Darkness is the womb of God and in it, new life is created. It isn’t bad and we needn’t fear or avoid or judge it.
We need the darkness. We need to sleep, to rest and restore our bodies, and allow our minds to process the events of our lives in our dreams – where we also just might hear the voice of God if we open to the possibility.
So much of our culture: our music, literature, movies, even our churches, promote a binary perspective: rich-poor, black-white, good guy-bad-guy, saved-condemned. It’s a natural way for us to approach things. There’s a whole part of our brain whose function it is to do just that - to split everything into two categories. It helps us organize our world - what is safe and what isn’t, what is right and what is wrong, what is worthy of our attention and what isn’t.
The problem comes in when we judge - which Jesus said over and over again that we shouldn’t do when it comes to people. As believers, we also have a problem when rely on ourselves and our own judgment rather than on God’s.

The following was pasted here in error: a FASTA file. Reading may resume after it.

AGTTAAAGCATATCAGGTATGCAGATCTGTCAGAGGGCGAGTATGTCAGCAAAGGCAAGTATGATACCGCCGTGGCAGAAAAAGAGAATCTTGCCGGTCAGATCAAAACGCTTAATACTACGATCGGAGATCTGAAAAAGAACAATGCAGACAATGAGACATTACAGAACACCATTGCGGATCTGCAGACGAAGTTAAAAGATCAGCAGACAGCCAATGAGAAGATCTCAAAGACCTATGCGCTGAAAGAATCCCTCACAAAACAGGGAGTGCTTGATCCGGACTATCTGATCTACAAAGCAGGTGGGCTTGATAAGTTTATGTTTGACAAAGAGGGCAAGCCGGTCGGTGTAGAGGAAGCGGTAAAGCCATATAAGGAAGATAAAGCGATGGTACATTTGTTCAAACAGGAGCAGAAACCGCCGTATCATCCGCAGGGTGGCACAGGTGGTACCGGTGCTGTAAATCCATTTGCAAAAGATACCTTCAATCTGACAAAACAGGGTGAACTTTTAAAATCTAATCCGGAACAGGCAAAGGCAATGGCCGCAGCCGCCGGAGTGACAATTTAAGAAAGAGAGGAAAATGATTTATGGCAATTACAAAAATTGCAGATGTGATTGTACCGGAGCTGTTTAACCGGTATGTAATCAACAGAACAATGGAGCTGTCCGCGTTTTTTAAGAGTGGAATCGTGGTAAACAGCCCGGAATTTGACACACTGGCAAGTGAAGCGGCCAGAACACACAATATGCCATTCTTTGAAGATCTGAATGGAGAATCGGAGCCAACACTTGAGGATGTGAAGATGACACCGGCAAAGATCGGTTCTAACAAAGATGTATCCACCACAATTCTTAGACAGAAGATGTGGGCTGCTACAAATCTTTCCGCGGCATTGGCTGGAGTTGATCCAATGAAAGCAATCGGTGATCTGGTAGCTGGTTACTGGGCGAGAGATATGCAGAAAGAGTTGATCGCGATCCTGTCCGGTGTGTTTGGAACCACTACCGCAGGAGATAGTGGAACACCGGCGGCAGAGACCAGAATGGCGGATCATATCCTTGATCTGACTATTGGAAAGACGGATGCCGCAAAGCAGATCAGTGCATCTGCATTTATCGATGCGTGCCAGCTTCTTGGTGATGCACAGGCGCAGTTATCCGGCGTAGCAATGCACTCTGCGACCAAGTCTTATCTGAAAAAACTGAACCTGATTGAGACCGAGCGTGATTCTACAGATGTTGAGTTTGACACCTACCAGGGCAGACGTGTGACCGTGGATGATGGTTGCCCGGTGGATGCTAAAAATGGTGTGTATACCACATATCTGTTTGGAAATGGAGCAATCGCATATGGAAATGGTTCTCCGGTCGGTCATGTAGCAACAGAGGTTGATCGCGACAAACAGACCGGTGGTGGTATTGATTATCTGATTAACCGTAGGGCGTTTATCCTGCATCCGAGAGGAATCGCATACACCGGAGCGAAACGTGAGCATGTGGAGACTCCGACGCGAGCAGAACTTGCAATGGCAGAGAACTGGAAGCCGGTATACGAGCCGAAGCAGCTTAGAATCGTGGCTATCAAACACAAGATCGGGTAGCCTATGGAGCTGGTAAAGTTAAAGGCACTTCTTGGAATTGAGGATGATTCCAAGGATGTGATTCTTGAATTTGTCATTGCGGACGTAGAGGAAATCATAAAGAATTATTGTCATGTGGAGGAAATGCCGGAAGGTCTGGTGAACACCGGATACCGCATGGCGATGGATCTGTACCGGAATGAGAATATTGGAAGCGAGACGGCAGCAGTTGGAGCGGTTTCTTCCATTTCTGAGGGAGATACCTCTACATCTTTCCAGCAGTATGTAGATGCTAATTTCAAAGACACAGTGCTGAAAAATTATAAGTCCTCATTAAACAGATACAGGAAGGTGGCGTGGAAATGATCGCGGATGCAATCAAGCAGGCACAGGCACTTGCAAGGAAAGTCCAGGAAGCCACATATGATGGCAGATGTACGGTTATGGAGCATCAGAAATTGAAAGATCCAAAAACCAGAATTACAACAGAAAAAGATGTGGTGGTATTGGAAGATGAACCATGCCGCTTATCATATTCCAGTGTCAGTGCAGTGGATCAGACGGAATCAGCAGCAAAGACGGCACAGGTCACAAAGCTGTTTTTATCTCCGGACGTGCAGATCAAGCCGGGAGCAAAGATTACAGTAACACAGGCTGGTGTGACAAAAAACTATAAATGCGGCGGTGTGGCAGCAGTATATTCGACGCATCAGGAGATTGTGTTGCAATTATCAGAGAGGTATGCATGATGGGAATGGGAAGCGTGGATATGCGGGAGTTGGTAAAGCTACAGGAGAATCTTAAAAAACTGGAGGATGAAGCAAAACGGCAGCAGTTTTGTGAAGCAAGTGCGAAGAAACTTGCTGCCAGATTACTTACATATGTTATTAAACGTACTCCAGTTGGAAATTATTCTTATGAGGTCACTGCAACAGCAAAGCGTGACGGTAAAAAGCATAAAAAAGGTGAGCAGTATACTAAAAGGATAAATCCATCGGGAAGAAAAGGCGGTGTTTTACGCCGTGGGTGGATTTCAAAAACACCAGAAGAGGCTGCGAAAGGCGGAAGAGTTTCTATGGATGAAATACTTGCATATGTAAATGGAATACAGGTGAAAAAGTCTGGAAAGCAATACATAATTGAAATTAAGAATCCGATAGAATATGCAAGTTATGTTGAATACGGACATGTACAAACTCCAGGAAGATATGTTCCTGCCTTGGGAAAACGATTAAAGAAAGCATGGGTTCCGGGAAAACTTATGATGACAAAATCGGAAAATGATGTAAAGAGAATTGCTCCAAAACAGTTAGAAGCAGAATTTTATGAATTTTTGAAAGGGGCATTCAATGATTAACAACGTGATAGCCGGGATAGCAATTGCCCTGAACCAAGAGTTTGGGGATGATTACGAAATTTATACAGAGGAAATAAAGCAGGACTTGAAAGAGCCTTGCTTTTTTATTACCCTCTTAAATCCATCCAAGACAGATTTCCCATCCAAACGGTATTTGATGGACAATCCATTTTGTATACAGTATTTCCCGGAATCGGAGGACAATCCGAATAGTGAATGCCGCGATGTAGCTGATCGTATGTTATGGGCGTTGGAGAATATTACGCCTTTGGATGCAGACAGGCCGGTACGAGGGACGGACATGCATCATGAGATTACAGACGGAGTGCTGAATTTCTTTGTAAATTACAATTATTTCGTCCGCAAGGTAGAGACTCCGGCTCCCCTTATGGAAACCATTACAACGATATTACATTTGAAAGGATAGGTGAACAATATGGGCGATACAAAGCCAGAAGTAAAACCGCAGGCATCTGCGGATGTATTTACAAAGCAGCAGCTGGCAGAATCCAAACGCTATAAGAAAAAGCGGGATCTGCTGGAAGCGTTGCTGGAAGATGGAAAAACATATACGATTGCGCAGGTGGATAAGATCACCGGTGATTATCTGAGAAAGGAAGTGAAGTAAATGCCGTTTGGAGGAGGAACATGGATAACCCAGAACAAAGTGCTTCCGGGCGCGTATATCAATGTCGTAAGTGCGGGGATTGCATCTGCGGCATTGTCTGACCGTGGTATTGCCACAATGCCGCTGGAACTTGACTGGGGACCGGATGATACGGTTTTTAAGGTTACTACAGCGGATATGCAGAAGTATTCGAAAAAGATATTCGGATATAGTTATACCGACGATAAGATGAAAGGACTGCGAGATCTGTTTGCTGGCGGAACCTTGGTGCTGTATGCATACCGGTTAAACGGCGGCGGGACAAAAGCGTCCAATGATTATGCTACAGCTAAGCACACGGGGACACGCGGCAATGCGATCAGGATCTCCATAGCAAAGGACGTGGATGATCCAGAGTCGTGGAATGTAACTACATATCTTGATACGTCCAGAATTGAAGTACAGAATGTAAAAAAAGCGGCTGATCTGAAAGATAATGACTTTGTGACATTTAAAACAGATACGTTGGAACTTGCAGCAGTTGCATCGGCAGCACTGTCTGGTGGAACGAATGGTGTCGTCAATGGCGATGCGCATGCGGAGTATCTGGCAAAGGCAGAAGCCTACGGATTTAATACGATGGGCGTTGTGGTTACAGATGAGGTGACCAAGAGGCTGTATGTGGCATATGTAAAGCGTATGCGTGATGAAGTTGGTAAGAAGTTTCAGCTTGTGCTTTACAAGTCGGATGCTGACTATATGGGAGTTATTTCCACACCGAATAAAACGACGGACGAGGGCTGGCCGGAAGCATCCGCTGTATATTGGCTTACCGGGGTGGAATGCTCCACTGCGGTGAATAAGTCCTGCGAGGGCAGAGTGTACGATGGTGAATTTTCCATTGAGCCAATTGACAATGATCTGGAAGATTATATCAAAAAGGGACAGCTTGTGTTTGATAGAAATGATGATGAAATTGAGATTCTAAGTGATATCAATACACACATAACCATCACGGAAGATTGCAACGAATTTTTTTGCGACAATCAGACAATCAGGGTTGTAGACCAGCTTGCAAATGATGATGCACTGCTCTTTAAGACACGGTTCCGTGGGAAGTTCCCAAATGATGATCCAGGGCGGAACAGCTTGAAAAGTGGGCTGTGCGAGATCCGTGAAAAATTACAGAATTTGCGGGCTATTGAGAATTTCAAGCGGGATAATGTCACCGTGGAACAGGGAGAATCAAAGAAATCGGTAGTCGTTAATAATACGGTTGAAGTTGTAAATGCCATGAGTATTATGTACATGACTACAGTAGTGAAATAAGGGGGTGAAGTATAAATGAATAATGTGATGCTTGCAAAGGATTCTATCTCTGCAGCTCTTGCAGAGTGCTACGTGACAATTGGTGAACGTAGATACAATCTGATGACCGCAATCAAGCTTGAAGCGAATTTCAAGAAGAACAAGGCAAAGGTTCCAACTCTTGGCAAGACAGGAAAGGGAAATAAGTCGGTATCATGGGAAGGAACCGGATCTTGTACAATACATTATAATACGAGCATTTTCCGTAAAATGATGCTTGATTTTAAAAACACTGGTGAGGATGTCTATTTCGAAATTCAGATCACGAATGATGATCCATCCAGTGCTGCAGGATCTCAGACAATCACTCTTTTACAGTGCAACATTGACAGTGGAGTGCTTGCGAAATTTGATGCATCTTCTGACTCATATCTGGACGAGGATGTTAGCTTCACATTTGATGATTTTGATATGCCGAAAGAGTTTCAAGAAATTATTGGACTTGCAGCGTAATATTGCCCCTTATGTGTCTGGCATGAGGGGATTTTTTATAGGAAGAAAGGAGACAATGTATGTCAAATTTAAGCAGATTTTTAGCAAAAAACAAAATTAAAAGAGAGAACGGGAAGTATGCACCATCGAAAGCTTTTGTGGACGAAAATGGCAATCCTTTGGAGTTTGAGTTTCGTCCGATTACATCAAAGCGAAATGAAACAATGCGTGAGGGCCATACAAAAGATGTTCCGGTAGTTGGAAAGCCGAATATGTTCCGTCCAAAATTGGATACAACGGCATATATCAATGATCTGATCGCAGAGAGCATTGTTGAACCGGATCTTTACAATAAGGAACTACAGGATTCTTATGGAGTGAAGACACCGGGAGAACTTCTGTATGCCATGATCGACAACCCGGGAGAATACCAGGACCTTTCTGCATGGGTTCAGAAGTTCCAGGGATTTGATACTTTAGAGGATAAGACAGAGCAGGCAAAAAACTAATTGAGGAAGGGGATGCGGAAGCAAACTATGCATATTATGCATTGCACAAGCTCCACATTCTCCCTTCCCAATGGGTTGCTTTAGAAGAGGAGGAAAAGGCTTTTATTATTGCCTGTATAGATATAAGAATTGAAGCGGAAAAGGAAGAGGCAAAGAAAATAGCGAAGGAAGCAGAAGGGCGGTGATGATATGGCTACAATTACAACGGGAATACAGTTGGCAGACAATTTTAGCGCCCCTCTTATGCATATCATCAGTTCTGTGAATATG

Just for the fun of it, what if we could take sides in a light vs dark contest? What if we could put assign some to be on the light side, and others on the dark side? Then what if we judged those on the light side as good, and those on the dark side as bad? Literature and movies do this for us all the time, affirming the misguided habit of judging both by human measure.
It’s an easy step then, to justify killing all of those on the dark side because they are bad, right? Most religious wars, including our own Crusades, apply this faulty thinking.
So, what would happen if one side were to completely win? We all would be destroyed - literally and figuratively.
If the good light were to “win” and vanquish the bad darkness completely, our earth would overheat and burn. The unrelenting brightness would eventually blind us, and we’d lose our natural rhythms of sleep and wakefulness, which can lead to insanity and death. We need darkness, and we need to remember and embody how to love it and receive its treasure.